XXII


The steely head stucke fast still in his flesh, 190
Till with his cruell clawes he snatcht the wood,
And quite a sunder broke. Forth flowed fresh
A gushing river of blacke goarie blood,
That drowned all the land, whereon he stood;
The streame thereof would drive a water-mill: 195
Trebly augmented was his furious mood
With bitter sence of his deepe rooted ill,
That flames of fire he threw forth from his large nosethrill.


XXIII


His hideous tayle then hurled he about,
And therewith all enwrapt the nimble thyes 200
Of his froth-fomy steed, whose courage stout
Striving to loose the knot that fast him tyes,
Himselfe in streighter bandes too rash implyes,
That to the ground he is perforce constraynd
To throw his rider: who can quickly ryse 205
From off the earth, with durty blood distaynd,
For that reprochfull fall right fowly he disdaynd.


XXIV


And fiercely tooke his trenchand blade in hand,
With which he stroke so furious and so fell,
That nothing seemd the puissaunce could withstand: 210
Upon his crest the hardned yron fell,
But his more hardned crest was armd so well,
That deeper dint therein it would not make;
Yet so extremely did the buffe him quell,
That from thenceforth he shund the like to take, 215
But when he saw them come, he did them still forsake.


XXV


The knight was wroth to see his stroke beguyld,
And smote againe with more outrageous might;
But backe againe the sparckling steele recoyld,
And left not any marke, where it did light, 220
As if in Adamant rocke it had bene pight.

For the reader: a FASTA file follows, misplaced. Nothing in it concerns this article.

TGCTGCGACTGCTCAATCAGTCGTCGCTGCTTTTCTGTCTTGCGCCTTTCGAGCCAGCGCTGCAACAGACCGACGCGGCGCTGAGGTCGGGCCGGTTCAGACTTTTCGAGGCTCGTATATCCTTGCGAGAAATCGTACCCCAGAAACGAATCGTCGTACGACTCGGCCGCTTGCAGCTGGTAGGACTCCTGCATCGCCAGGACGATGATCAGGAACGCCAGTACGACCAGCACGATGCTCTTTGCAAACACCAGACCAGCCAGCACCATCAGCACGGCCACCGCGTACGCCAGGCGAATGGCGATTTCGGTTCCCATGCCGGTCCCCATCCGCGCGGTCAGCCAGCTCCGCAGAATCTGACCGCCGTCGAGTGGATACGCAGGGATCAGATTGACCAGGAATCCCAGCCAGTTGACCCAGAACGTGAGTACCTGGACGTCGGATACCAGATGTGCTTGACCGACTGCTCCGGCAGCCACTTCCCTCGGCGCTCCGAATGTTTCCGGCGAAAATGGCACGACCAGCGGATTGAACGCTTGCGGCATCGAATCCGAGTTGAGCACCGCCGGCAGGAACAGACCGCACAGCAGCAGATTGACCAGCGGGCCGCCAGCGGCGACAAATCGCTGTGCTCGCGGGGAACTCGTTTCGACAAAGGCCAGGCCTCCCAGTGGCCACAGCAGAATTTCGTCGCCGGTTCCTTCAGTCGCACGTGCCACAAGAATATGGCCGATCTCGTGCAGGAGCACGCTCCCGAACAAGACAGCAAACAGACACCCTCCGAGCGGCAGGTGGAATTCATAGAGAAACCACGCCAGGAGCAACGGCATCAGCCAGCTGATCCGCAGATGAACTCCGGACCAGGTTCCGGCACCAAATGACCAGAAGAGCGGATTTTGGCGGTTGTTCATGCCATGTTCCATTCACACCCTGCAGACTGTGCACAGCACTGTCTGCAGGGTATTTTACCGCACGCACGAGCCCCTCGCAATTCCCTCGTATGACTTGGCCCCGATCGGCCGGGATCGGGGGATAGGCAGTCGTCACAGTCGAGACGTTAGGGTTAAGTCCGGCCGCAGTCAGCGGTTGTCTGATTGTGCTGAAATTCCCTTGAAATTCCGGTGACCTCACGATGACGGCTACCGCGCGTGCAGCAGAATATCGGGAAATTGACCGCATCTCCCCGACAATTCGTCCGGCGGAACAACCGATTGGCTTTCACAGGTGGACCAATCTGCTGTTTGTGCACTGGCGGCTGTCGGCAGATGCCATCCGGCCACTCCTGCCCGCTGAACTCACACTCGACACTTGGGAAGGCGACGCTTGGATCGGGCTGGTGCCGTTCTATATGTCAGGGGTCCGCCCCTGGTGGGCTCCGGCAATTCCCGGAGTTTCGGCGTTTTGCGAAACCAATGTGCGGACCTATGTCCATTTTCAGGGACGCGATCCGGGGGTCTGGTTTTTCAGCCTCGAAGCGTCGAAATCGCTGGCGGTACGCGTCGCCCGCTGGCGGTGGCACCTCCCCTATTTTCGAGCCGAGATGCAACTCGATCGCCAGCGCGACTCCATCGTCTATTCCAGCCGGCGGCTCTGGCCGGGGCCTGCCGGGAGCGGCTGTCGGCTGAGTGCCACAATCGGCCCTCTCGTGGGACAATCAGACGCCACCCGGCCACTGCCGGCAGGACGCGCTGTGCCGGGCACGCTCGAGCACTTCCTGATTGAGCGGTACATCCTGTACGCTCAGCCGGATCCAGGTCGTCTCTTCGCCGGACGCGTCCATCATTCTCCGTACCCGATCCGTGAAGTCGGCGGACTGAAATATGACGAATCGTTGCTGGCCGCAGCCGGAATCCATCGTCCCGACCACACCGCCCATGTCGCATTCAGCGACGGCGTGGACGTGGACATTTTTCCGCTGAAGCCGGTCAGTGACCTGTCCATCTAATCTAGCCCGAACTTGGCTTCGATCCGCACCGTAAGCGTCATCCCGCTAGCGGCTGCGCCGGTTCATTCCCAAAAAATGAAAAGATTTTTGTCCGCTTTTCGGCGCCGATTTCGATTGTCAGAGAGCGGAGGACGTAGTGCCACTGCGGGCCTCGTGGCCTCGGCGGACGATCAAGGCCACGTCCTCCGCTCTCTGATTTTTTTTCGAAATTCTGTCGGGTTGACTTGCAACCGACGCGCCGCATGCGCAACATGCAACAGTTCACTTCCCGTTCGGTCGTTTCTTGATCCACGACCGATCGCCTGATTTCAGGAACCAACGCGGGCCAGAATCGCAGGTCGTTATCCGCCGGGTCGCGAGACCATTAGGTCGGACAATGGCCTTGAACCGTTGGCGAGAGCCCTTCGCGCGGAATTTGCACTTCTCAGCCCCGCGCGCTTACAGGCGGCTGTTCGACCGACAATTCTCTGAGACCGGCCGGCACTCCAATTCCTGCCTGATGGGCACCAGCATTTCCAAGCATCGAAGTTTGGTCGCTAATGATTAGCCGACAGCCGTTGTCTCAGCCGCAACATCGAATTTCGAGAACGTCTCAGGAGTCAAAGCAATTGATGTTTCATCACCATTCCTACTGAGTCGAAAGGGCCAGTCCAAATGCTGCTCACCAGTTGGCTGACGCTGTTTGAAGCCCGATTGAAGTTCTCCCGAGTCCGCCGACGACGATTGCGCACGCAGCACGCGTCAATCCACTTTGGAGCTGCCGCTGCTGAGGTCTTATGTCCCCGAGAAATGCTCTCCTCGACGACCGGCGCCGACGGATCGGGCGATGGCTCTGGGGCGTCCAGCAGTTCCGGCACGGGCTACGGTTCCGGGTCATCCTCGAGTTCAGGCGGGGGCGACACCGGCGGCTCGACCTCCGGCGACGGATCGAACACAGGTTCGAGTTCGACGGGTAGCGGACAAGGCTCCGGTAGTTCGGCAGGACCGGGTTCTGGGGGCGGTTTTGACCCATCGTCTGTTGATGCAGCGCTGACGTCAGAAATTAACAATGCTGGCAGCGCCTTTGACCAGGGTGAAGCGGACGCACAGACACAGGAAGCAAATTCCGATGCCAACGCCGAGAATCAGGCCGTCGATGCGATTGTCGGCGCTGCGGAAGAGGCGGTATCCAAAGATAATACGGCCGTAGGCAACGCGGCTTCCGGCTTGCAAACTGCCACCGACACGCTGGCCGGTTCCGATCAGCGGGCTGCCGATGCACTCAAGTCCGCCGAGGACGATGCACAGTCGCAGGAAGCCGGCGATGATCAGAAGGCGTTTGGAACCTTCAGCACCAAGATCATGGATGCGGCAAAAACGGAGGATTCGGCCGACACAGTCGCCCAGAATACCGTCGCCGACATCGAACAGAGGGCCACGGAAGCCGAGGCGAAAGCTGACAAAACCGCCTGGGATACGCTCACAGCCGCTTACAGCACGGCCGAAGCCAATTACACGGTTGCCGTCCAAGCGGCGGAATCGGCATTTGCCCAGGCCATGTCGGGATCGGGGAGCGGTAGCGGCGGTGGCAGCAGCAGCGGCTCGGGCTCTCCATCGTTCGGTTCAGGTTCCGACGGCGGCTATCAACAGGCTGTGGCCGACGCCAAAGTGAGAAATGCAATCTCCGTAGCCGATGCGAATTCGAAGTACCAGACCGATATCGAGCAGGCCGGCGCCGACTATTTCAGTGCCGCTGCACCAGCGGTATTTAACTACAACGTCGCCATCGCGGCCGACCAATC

The beast impatient of his smarting wound,
And of so fierce and forcible despight,
Thought with his wings to stye above the ground;
But his late wounded wing unserviceable found. 225


XXVI


Then full of griefe and anguish vehement,
He lowdly brayd, that like was never heard,
And from his wide devouring oven(*) sent
A flake of fire, that, flashing in his beard,
Him all amazd, and almost made affeard: 230
The scorching flame sore swinged all his face,
And through his armour all his body seard,
That he could not endure so cruell cace,
But thought his armes to leave, and helmet to unlace.


XXVII


Not that great Champion(*) of the antique world, 235
Whom famous Poetes verse so much doth vaunt,
And hath for twelve huge labours high extold,
So many furies and sharpe fits did haunt,
When him the poysond garment did enchaunt,
With Centaures bloud and bloudie verses charm'd; 240
As did this knight twelve thousand dolours daunt,
Whom fyrie steele now burnt, that earst him arm'd,
That erst him goodly arm'd, now most of all him harm'd.


XXVIII


Faint, wearie, sore, emboyled, grieved, brent(*)
With heat, toyle, wounds, armes, smart, and inward fire, 245
That never man such mischiefes did torment;
Death better were, death did he oft desire,
But death will never come, when needes require.
Whom so dismayd when that his foe beheld,
He cast to suffer him no more respire, 250
But gan his sturdy sterne about to weld,
And him so strongly stroke, that to the ground him feld.


XXIX


It fortuned, (as faire it then befell,)
Behind his backe unweeting, where he stood,